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Fair to compare?

By Jennifer Aberhart - posted Wednesday, 29 March 2006

It would seem that the media is intent on berating the Teacher’s Federation for its opposition to the release of “meaningful” statistical data that would compare the performances of schools.

One might pause for a moment and wonder why a large majority of teachers, not only from the “worst schools”, but also the “best schools”, are united in offering their support to the federation. Surely there should be a great division in the ranks and only those so-called under performing schools and teachers should be scared of exposure. Confident schools and their staff should surely want to boast of their prowess and be happy to embrace a system that would clearly show them as winners.

Fortunately most teachers are aware of the truth. Their opposition to the release of this data is because they know that it is not only meaningless but also generally misleading. The presentation of such data leads the public to believe that if we put the same team of teachers into half-a-dozen different schools then we would produce the same results. Schools and teachers are therefore assumed to be entirely responsible for the academic prowess of their pupils.


What a complete load of codswallop! It’s a magnification of the old mistaken perception that the teacher who had the privilege of having the A stream, quiet studious children who produced the best work, was a better teacher than his colleague who did daily battle with children not as academically able or as well behaved. Every teacher knows that this is not necessarily true and in fact, the best teachers are often to be found in the worst classes, because they are better able to teach difficult children.

To rate teacher A against teacher B on the basis of the children’s end of term test results is therefore ludicrous. Most thinking people would agree that it’s entirely unrealistic to expect a B stream class to outperform an A stream class no matter how good the B class teacher is. Why then should we expect similar results from vastly different schools? How can we possibly fairly rate one school against another?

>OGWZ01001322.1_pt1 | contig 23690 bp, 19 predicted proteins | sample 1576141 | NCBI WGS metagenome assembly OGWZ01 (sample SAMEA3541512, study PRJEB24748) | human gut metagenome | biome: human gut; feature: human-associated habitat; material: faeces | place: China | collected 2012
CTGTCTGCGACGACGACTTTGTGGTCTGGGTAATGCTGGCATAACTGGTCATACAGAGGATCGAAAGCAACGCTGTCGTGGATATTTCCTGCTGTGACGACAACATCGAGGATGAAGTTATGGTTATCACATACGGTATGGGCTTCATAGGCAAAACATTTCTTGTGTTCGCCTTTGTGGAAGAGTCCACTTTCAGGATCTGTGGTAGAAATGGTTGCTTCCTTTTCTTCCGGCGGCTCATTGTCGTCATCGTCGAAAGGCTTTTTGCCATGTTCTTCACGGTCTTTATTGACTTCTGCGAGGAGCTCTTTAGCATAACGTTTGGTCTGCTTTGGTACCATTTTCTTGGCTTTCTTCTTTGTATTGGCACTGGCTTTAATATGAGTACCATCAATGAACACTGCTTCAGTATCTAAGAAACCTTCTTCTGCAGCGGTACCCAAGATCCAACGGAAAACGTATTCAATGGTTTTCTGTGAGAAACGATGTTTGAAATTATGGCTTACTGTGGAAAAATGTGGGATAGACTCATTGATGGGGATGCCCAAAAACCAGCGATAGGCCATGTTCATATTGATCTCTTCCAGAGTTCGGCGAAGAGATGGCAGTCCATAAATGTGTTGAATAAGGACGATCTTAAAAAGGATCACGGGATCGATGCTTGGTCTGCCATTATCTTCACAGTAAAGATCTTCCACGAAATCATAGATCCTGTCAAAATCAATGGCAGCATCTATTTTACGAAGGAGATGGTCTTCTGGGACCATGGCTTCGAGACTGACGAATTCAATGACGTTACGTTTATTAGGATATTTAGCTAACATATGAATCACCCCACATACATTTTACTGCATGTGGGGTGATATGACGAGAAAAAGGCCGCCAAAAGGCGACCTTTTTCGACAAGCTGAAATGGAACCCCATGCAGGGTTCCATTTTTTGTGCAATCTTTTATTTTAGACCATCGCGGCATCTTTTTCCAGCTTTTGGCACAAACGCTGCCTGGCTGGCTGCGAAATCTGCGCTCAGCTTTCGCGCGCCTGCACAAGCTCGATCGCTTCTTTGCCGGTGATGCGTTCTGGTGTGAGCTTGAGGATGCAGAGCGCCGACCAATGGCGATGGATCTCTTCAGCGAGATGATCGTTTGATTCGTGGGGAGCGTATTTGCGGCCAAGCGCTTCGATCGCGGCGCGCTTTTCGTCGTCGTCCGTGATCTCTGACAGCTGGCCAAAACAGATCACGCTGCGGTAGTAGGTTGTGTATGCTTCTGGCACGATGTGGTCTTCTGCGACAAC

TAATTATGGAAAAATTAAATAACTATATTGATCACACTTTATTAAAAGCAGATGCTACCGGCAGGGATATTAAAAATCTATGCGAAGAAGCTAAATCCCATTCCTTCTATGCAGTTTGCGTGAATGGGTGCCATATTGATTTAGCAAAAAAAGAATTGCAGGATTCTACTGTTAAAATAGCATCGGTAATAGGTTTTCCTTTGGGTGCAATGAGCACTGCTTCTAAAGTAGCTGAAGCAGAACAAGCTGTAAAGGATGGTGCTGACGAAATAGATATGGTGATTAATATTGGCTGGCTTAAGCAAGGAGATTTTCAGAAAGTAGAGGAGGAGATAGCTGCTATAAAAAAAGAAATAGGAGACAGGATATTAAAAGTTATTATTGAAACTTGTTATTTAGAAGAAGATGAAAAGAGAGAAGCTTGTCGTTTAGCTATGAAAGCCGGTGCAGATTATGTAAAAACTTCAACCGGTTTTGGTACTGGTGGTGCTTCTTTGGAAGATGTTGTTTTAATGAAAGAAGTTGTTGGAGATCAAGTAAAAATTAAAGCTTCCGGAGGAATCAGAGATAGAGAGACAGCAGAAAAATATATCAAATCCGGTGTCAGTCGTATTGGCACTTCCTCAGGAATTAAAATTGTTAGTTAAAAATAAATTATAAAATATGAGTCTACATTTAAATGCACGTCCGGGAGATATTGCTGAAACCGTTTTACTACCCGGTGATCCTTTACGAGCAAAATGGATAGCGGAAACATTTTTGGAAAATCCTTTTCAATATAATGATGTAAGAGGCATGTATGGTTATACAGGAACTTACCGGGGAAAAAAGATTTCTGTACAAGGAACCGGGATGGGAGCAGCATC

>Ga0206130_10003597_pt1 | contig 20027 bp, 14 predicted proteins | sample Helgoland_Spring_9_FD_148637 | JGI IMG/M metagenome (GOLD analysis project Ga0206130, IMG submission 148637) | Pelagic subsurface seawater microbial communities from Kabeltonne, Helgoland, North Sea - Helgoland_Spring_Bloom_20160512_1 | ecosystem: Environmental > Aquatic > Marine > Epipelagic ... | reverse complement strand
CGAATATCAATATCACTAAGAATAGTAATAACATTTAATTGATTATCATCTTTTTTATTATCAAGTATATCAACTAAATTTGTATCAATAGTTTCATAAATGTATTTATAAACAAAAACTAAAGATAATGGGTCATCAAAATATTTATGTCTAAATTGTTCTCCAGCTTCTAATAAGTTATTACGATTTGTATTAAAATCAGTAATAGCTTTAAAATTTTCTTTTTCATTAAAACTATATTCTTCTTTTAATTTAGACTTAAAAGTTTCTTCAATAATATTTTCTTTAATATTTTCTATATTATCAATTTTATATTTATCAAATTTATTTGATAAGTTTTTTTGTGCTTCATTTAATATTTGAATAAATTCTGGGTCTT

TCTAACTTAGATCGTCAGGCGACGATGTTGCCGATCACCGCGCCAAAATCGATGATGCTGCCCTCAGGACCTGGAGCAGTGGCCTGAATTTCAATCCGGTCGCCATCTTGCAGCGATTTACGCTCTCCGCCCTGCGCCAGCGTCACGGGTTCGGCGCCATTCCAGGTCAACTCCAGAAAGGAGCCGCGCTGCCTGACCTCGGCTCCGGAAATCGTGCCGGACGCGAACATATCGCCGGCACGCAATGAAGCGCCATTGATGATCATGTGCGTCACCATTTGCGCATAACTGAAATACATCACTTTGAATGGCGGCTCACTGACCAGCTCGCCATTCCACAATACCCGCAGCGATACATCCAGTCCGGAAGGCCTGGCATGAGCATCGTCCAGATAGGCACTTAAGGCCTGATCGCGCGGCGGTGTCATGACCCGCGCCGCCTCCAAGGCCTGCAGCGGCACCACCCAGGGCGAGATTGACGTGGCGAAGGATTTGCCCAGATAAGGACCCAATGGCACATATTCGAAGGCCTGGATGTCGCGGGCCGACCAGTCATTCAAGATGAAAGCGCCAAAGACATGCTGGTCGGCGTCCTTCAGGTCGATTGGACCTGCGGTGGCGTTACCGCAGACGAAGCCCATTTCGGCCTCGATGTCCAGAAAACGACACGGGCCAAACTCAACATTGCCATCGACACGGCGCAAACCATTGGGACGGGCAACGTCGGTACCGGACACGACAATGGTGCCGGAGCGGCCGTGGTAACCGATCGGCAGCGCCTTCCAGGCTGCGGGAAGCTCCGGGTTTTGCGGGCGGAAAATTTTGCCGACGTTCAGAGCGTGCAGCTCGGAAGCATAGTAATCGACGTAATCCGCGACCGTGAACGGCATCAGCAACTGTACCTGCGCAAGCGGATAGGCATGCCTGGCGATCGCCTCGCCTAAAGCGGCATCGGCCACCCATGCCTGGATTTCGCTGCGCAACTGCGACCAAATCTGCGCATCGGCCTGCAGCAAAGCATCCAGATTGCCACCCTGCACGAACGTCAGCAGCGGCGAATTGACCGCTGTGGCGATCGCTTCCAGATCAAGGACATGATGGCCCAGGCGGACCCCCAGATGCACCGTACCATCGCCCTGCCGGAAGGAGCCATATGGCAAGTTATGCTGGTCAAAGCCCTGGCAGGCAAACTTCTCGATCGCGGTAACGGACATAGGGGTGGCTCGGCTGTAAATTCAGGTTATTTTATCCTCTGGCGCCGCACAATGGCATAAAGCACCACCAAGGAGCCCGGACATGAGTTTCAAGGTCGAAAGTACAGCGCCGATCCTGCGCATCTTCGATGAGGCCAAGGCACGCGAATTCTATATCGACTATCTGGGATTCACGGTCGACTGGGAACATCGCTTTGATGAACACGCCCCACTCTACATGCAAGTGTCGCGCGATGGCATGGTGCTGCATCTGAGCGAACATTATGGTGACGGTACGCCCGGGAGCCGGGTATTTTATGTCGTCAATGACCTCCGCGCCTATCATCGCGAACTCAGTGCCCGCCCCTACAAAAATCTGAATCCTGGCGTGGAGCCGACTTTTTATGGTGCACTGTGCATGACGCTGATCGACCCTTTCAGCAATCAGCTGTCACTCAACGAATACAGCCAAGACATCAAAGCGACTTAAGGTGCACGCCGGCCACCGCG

Unpalatable as the fact may be to some people, there are very marked differences in the performances of schools simply because of the particular community they serve. Some schools have a much larger proportion of academically able, willing and better behaved children than others do.

Some schools have children who are easy to teach. Some schools have children who are hard to teach. Some schools have a large majority of supportive parents who are themselves very literate and encourage their children’s academic performance. Other schools have larger proportions of children from impoverished backgrounds and teachers have to work very much harder to attain reasonable literacy and numeracy levels in their pupils.

What then is this "meaningful data" really measuring? Children are not clean slates for teachers to write on. They are products first and foremost of their families and communities. If people want the truth about schools, they must first accept the truth about families and their communities.

The release of this data will no doubt confirm what most people already know - schools in poorer socio-economic areas do not do as well as most private schools or public schools in more affluent areas. Do we really expect that “public pressure on poor schools” will ever change this fact? What is more likely is that the most able students in these schools would be the first ones moved to a “better” school by their parents thereby creating an even larger percentage of struggling students in the “poor” school.


It might also be expected that teachers would also seek employment in “better” schools as that they might not like their reputation tarnished by being in a lower-ranked school. One might be forgiven for wondering whether there is some remote possibility that there is a hidden government agenda to encourage the current trend towards private education.

Governments are, of course, entirely aware of the great disparity between schools. They know that academic excellence often has more to do with parents’ own educational levels, where they live, or how much income they are prepared to spend on securing a place in a more socially and economically advantaged school, than it has to do with local area teaching standards. They know that even though they will publish data that will rate every school against another, they also know that, much and all as they might like to, they cannot fairly berate a socially disadvantaged school for not performing as well as its socially advantaged counterpart.

How then do they propose to successfully identify these under performing teachers and schools they are threatening to deal with? They intend to use even more statisitical data to create a number of school categories to allow them to discover their targeted scapegoats.

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About the Author

Jennifer Aberhart is a primary teacher by profession with a particular interest in both children with literacy problems and the inadequacies of our educational system that significantly contributes to the failure of many of these children.

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